Incidentally, Tony Hadley's build is here Guardsman build
Edited By Dave Milbourn on 03/07/2020 19:19:01
|Thread: BRUTUS MK 11|
I didn't post the drawings as a suggestion for Bob's model - just by way of an explanation and an example of what has already been done on one model. Bob - as always - will make his own choice for his own reasons and I wouldn't presume to offer him any advice unless asked directly.
Regarding the increase in efficiency, that would be much easier to achieve by fitting brushless motors and not those horrible MFA throwbacks to the Dark Ages. If you posess one of these 850 motors then, to quote the sleeve notes on Tubular Bells, "you should hand it in at the nearest police station". While you're there you can also hand in any resistive-board/coil speed controllers and any devices contrived from a servo and microswitches. The rozzers might also appreciate any SLA batteries which they can use either as doorstops or "restraints"...... Come on, people - we're already into the third decade of the 21st century.
Edited By Dave Milbourn on 03/07/2020 18:43:35
Edited By Dave Milbourn on 03/07/2020 18:51:36
These are screen grabs from the plans I drew of Vliestroom, a kit by Model Slipway which was designed in 2002. The twin props are fixed but have thrust tubes (or nozzles, if you prefer) with a rudder fixed vertically to the rear edge. The centre-line of the nozzle shaft coincides with the middle of the prop so that when the nozzle rotates the clearance between it and the prop remains more or less constant. In this case the props were 30mm diameter and the ID of the nozzle was a tad shy of 32mm. The model was very manouverable.
|Thread: One ESC, or two|
You can connect the P63 plug (which would normally go into the receiver) to the pins H2 on P94, so you won't need a special lead. It won't be vey loud.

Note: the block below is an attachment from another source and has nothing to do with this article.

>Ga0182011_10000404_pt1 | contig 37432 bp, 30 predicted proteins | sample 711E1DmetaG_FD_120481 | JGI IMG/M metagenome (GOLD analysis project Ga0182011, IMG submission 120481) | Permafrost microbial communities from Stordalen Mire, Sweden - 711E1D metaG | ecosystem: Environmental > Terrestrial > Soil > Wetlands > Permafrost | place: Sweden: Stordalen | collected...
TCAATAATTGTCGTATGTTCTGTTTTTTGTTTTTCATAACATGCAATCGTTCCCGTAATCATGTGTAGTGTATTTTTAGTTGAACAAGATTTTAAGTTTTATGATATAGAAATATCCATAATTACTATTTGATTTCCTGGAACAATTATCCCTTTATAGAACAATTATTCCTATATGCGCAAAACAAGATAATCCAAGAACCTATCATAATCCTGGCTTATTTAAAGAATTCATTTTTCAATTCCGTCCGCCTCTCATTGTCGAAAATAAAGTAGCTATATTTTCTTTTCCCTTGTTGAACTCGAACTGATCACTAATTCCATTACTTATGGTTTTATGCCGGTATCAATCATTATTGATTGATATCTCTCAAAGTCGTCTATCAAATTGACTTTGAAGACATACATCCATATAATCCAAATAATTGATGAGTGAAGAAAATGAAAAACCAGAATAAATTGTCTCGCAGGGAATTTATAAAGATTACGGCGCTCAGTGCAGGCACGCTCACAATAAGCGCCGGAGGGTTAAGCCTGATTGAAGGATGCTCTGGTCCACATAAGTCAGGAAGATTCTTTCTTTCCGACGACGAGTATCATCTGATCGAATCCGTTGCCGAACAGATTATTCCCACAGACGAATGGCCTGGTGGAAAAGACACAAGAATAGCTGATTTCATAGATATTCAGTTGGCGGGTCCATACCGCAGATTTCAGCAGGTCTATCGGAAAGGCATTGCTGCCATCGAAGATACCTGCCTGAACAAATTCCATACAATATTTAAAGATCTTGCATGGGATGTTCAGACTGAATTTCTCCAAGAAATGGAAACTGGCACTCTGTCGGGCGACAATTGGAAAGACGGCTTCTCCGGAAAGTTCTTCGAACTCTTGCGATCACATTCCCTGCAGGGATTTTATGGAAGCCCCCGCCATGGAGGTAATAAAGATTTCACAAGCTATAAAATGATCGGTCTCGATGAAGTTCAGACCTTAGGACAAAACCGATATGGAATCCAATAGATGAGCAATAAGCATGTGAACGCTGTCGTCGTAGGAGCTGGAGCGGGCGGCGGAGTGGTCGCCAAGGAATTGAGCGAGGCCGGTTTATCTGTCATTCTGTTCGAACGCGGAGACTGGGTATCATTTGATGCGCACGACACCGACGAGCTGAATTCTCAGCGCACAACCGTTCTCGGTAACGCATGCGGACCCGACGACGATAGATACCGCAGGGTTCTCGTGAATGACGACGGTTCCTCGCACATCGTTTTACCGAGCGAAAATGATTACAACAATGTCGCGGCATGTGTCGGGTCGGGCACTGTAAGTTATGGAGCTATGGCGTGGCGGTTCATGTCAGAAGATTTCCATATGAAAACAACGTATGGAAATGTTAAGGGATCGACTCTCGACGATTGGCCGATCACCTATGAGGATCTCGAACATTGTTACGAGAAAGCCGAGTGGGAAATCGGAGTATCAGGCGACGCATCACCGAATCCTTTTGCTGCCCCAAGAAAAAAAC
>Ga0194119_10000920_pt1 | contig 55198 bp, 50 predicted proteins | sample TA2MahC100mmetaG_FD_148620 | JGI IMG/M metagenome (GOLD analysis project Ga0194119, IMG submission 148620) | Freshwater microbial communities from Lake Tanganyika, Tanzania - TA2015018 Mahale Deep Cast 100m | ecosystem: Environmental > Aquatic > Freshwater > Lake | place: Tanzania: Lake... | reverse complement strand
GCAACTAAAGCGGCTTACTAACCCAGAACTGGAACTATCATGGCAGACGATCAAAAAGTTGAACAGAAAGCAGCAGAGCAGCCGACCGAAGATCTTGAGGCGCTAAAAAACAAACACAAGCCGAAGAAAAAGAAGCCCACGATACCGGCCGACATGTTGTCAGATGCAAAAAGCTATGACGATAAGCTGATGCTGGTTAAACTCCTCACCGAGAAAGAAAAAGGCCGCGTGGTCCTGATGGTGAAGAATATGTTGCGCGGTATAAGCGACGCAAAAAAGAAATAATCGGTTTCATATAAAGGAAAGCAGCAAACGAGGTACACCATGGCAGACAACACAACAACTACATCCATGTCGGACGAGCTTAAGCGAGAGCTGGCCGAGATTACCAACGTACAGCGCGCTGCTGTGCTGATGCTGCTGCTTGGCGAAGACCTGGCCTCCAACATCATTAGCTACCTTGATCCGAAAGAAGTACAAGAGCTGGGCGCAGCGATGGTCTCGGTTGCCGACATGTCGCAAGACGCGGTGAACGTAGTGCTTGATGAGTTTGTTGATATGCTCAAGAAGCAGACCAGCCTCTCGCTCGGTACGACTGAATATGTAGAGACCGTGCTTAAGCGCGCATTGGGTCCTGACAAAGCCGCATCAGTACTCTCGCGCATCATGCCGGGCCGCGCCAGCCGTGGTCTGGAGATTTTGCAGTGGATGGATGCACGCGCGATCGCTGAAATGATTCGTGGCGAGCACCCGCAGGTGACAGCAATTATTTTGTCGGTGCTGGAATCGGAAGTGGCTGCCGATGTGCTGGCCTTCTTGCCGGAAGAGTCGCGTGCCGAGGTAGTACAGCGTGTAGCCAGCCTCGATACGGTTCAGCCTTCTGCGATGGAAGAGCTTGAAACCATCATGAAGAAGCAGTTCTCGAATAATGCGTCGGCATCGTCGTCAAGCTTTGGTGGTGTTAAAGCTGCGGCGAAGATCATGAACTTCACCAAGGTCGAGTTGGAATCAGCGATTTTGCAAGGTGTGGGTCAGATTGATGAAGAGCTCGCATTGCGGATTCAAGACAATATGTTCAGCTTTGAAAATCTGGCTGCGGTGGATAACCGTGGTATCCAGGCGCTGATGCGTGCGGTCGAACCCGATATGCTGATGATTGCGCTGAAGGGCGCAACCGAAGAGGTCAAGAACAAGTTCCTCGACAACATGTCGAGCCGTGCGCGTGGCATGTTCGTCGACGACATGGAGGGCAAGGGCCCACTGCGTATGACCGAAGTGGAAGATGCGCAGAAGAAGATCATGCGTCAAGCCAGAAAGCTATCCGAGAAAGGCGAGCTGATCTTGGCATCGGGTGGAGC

|Thread: Keel clamps|
I think I might just forget to read any more of your posts, Mr Beeney.
|Thread: Covid update|
You seem to have bucked the lockdown trend and lost weight, Doc - and blue is SOOOOOO you, ducky!
I'm going to the hairdressers on 10th July! I'm counting the days down until then. To think that when I was 18 I couldn't wait for school to end and I could grow my hair.....
|Thread: Yacht Ardent|
SLEC replied (eventually) but want to see the plans first, plus a list of required parts - I would have thought they could work that out from the plans !
The staff at SLEC are great people. I've worked with some of them for nearly 50 years. They are, however, not modellers - they run a manufacturing business which revolves around a wood-mill and an injection-moulding shop. I imagine they would prefer you to submit finished CAD drawings of any parts you require. Tracing plans into CAD software and working them up for use on a CNC router or laser takes time and expertise, and you'd be charged accordingly. Frankly you'd be better off making your own with a decent scroll-saw; it would be a lot cheaper!
|Thread: Wiring a boat for beginner|
This is it. The ESC shown is an MTroniks type and a suitable fuseholder and 15A fuses can be obtained here Fuse Holder You could omit the 15A switch and simply remove and replace the fuse to turn the main power off and on.
I'm afraid I know nothing about the Hobby King ESC but they're all pretty much the same format. The SLA battery I've drawn is only for the purposes of illustration - in practice you should use a NiMH pack.